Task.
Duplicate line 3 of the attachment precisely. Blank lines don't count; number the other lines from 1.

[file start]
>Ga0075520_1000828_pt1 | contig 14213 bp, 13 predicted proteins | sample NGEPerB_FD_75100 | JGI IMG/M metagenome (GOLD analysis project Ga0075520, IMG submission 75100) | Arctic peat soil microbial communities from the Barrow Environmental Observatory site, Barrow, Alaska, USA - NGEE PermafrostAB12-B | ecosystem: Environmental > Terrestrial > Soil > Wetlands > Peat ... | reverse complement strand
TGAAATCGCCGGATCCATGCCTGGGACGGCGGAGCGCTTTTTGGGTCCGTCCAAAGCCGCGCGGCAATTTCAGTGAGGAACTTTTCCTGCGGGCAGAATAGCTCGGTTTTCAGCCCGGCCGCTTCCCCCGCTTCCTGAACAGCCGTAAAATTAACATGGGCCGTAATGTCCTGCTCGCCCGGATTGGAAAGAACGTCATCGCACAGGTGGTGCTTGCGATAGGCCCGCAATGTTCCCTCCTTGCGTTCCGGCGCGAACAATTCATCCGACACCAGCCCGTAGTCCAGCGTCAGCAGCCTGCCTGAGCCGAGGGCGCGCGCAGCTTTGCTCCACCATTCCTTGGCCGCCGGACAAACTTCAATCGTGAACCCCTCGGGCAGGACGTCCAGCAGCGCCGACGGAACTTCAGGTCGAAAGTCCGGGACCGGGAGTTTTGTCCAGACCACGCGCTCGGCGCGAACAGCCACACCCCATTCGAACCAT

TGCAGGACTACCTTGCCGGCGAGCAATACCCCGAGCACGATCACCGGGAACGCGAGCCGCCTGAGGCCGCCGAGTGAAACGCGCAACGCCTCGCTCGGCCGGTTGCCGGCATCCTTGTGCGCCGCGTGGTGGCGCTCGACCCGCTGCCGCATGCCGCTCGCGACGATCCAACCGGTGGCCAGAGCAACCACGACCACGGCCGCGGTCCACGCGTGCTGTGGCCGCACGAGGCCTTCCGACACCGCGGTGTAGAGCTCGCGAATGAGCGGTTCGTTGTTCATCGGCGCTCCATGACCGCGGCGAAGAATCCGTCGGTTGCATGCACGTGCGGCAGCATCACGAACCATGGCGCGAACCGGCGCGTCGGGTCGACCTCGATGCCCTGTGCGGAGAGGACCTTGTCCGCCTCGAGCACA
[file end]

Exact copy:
TGCAGGACTACCTTGCCGGCGAGCAATACCCCGAGCACGATCACCGGGAACGCGAGCCGCCTGAGGCCGCCGAGTGAAACGCGCAACGCCTCGCTCGGCCGGTTGCCGGCATCCTTGTGCGCCGCGTGGTGGCGCTCGACCCGCTGCCGCATGCCGCTCGCGACGATCCAACCGGTGGCCAGAGCAACCACGACCACGGCCGCGGTCCACGCGTGCTGTGGCCGCACGAGGCCTTCCGACACCGCGGTGTAGAGCTCGCGAATGAGCGGTTCGTTGTTCATCGGCGCTCCATGACCGCGGCGAAGAATCCGTCGGTTGCATGCACGTGCGGCAGCATCACGAACCATGGCGCGAACCGGCGCGTCGGGTCGACCTCGATGCCCTGTGCGGAGAGGACCTTGTCCGCCTCGAGCACA